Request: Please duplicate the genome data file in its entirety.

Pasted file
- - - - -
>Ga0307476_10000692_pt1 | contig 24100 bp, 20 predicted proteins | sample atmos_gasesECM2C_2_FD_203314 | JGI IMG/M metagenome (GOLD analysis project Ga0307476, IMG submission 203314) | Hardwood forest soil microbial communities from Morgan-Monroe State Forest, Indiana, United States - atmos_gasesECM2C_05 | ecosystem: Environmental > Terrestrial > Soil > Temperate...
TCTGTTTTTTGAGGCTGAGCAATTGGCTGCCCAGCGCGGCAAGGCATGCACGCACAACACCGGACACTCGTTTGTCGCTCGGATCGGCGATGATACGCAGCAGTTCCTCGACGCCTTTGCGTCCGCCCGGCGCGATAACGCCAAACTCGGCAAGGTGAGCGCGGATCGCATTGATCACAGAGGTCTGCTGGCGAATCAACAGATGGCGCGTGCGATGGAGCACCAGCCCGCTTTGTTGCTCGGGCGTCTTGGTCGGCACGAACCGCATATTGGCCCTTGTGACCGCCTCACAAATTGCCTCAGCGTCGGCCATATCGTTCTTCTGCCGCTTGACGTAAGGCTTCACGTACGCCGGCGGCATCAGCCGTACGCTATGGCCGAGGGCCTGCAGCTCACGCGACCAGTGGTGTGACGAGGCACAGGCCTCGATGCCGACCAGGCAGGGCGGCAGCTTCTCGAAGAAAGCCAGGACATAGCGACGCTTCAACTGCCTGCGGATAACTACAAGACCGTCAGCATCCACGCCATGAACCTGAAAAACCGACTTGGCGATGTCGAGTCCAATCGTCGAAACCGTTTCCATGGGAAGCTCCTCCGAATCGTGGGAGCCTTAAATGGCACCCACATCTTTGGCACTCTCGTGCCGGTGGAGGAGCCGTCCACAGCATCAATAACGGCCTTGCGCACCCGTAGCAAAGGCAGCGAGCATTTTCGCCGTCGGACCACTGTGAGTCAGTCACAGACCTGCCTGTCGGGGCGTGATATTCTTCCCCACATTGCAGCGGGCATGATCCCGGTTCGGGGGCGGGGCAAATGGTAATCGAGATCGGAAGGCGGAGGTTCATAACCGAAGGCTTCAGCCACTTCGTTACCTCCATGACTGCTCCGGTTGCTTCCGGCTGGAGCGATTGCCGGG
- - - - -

>Ga0307476_10000692_pt1 | contig 24100 bp, 20 predicted proteins | sample atmos_gasesECM2C_2_FD_203314 | JGI IMG/M metagenome (GOLD analysis project Ga0307476, IMG submission 203314) | Hardwood forest soil microbial communities from Morgan-Monroe State Forest, Indiana, United States - atmos_gasesECM2C_05 | ecosystem: Environmental > Terrestrial > Soil > Temperate...
TCTGTTTTTTGAGGCTGAGCAATTGGCTGCCCAGCGCGGCAAGGCATGCACGCACAACACCGGACACTCGTTTGTCGCTCGGATCGGCGATGATACGCAGCAGTTCCTCGACGCCTTTGCGTCCGCCCGGCGCGATAACGCCAAACTCGGCAAGGTGAGCGCGGATCGCATTGATCACAGAGGTCTGCTGGCGAATCAACAGATGGCGCGTGCGATGGAGCACCAGCCCGCTTTGTTGCTCGGGCGTCTTGGTCGGCACGAACCGCATATTGGCCCTTGTGACCGCCTCACAAATTGCCTCAGCGTCGGCCATATCGTTCTTCTGCCGCTTGACGTAAGGCTTCACGTACGCCGGCGGCATCAGCCGTACGCTATGGCCGAGGGCCTGCAGCTCACGCGACCAGTGGTGTGACGAGGCACAGGCCTCGATGCCGACCAGGCAGGGCGGCAGCTTCTCGAAGAAAGCCAGGACATAGCGACGCTTCAACTGCCTGCGGATAACTACAAGACCGTCAGCATCCACGCCATGAACCTGAAAAACCGACTTGGCGATGTCGAGTCCAATCGTCGAAACCGTTTCCATGGGAAGCTCCTCCGAATCGTGGGAGCCTTAAATGGCACCCACATCTTTGGCACTCTCGTGCCGGTGGAGGAGCCGTCCACAGCATCAATAACGGCCTTGCGCACCCGTAGCAAAGGCAGCGAGCATTTTCGCCGTCGGACCACTGTGAGTCAGTCACAGACCTGCCTGTCGGGGCGTGATATTCTTCCCCACATTGCAGCGGGCATGATCCCGGTTCGGGGGCGGGGCAAATGGTAATCGAGATCGGAAGGCGGAGGTTCATAACCGAAGGCTTCAGCCACTTCGTTACCTCCATGACTGCTCCGGTTGCTTCCGGCTGGAGCGATTGCCGGG